Not much more to say, is there? Charters are the one sector of the government-owned education system that is 1) growing fast, 2) willing to take on the most disadvantaged, toughest-to-teach kids, and 3) producing improved results, and they do it with less money – especially less construction money! – than the regular system. But they aren’t allowed to buy – not take for free, but buy, as in purchase at market value, by paying actual money – the city’s empty buildings.



Some typical St. Louis charter schools

I’m with Matt – if the system’s defenders don’t realize they’re destroying millions of children’s lives in order to funnel money to a corrupt gravy train, it’s only because they don’t want to know.

10 Responses to Buildingpalooza

  1. Stuart Buck says:

    It’s enough of a disgrace that public charter schools often don’t get funding for buildings (which is the case in Arkansas). But not even allowing them to buy buildings? That’s amazing.

  2. Patrick says:

    St. Louis, you’ve been pwnd.

  3. Brian says:

    I wonder if this would hold up to a legal challenge.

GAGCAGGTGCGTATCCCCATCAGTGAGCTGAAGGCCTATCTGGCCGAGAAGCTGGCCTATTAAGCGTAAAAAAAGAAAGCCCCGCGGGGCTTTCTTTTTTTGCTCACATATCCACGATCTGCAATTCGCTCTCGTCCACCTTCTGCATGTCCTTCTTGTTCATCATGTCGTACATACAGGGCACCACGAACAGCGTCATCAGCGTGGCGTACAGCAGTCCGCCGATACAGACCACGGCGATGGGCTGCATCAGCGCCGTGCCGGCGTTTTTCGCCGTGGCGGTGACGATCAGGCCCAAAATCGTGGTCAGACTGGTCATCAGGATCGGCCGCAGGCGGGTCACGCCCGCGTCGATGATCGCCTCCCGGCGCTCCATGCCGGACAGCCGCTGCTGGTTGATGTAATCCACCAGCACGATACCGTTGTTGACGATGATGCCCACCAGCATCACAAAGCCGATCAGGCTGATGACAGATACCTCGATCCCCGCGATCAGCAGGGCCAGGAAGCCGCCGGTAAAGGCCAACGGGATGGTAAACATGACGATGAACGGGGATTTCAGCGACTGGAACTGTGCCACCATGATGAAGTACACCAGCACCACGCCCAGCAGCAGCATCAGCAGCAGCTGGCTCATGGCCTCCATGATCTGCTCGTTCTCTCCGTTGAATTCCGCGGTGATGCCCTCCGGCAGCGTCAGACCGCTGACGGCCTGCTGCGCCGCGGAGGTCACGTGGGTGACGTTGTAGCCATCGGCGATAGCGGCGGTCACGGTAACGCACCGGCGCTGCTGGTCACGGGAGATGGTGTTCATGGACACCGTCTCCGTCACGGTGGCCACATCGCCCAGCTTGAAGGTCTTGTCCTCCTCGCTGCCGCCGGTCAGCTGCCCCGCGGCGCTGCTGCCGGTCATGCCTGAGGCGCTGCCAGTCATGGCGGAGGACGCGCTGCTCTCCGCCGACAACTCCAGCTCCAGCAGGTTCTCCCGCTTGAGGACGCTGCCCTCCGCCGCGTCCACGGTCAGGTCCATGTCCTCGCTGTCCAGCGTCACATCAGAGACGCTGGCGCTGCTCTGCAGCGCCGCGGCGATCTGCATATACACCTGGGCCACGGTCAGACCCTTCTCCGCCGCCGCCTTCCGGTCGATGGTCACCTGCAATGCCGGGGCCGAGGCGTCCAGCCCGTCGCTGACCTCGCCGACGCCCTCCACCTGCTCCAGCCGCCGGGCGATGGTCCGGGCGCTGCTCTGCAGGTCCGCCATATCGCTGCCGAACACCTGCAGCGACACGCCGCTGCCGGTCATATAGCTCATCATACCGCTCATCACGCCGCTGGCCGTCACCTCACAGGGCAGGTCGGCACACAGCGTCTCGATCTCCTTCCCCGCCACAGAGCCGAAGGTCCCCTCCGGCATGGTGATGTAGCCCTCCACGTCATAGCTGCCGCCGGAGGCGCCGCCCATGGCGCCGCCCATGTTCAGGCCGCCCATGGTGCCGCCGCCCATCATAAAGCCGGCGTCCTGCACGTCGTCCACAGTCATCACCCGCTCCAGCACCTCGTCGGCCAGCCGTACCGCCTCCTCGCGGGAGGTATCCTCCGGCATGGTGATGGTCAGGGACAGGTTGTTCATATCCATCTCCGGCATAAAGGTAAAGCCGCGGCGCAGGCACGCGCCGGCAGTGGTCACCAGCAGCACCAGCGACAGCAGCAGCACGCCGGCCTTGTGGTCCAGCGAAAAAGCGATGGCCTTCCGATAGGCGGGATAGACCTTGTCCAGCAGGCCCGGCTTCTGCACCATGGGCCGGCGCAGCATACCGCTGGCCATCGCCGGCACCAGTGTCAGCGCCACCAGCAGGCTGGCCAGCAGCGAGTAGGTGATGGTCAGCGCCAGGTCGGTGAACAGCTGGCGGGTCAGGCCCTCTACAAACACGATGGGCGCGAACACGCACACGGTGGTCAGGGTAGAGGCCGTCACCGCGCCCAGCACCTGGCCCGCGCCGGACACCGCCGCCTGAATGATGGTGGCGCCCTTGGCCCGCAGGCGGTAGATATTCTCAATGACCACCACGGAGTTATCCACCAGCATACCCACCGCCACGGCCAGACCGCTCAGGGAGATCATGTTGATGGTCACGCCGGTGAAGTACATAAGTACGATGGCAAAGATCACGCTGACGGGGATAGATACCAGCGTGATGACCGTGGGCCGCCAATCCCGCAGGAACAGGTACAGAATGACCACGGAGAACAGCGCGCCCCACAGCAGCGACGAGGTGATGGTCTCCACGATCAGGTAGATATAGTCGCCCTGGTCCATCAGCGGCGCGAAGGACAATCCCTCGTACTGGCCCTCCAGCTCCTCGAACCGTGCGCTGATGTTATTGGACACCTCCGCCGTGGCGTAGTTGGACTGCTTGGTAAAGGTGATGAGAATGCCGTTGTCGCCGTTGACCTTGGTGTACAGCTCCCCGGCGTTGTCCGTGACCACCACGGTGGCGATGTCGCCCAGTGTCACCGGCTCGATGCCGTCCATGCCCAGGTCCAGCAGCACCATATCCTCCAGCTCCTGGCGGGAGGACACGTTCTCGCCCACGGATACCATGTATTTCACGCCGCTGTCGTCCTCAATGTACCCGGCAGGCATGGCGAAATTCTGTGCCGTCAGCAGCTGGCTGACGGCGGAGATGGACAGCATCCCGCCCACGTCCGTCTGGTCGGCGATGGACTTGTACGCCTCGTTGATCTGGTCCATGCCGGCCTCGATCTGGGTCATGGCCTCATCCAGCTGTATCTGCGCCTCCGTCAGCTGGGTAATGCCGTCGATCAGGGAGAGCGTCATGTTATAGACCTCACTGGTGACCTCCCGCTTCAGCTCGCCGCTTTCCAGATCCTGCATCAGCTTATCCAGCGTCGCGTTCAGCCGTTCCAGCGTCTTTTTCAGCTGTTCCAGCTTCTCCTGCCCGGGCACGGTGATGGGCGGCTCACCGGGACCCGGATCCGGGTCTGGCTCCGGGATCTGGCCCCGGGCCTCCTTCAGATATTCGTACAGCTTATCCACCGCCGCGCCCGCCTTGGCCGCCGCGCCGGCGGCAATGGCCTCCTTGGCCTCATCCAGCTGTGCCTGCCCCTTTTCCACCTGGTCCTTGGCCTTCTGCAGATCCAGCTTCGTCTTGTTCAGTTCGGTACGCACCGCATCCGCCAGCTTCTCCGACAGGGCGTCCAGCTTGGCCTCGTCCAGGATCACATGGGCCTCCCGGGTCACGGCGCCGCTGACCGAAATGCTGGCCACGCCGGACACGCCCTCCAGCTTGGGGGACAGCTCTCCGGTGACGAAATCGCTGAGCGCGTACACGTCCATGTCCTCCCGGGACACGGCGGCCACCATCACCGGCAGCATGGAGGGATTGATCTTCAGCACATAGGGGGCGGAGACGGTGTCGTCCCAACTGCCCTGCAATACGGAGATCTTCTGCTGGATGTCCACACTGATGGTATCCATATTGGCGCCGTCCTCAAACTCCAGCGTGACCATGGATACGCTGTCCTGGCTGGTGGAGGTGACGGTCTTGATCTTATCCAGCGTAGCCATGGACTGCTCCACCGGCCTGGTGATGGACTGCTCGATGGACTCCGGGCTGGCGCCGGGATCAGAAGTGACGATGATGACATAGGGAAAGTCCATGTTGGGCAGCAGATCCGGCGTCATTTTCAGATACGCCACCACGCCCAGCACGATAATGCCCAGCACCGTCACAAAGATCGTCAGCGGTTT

It really throws a wrench in my plans to open up a chain of one-stop liquor store/sex shop/landfill/charter schools.

  4. Ryan says:

    Hey, I thought we were going to go into the chain as partners!

    If we add fireworks stores, we could create the perfect Missouri billboard advertisement; those aren’t banned from these buildings, so that’s an in, right?

  5. Patrick Wolf says:

    The “guilt by association” here is horrific. I am shocked and dismayed that they unfairly lumped sex shops in with other four nefarious types of organizations.

  6. Greg Forster says:

    Here’s a question I hadn’t originally thought of. Could some clever developer engage in arbitrage? Or are they writing the terms of the purchase with a rider that the property may never, in perpetuity, ever be resold to a charter school?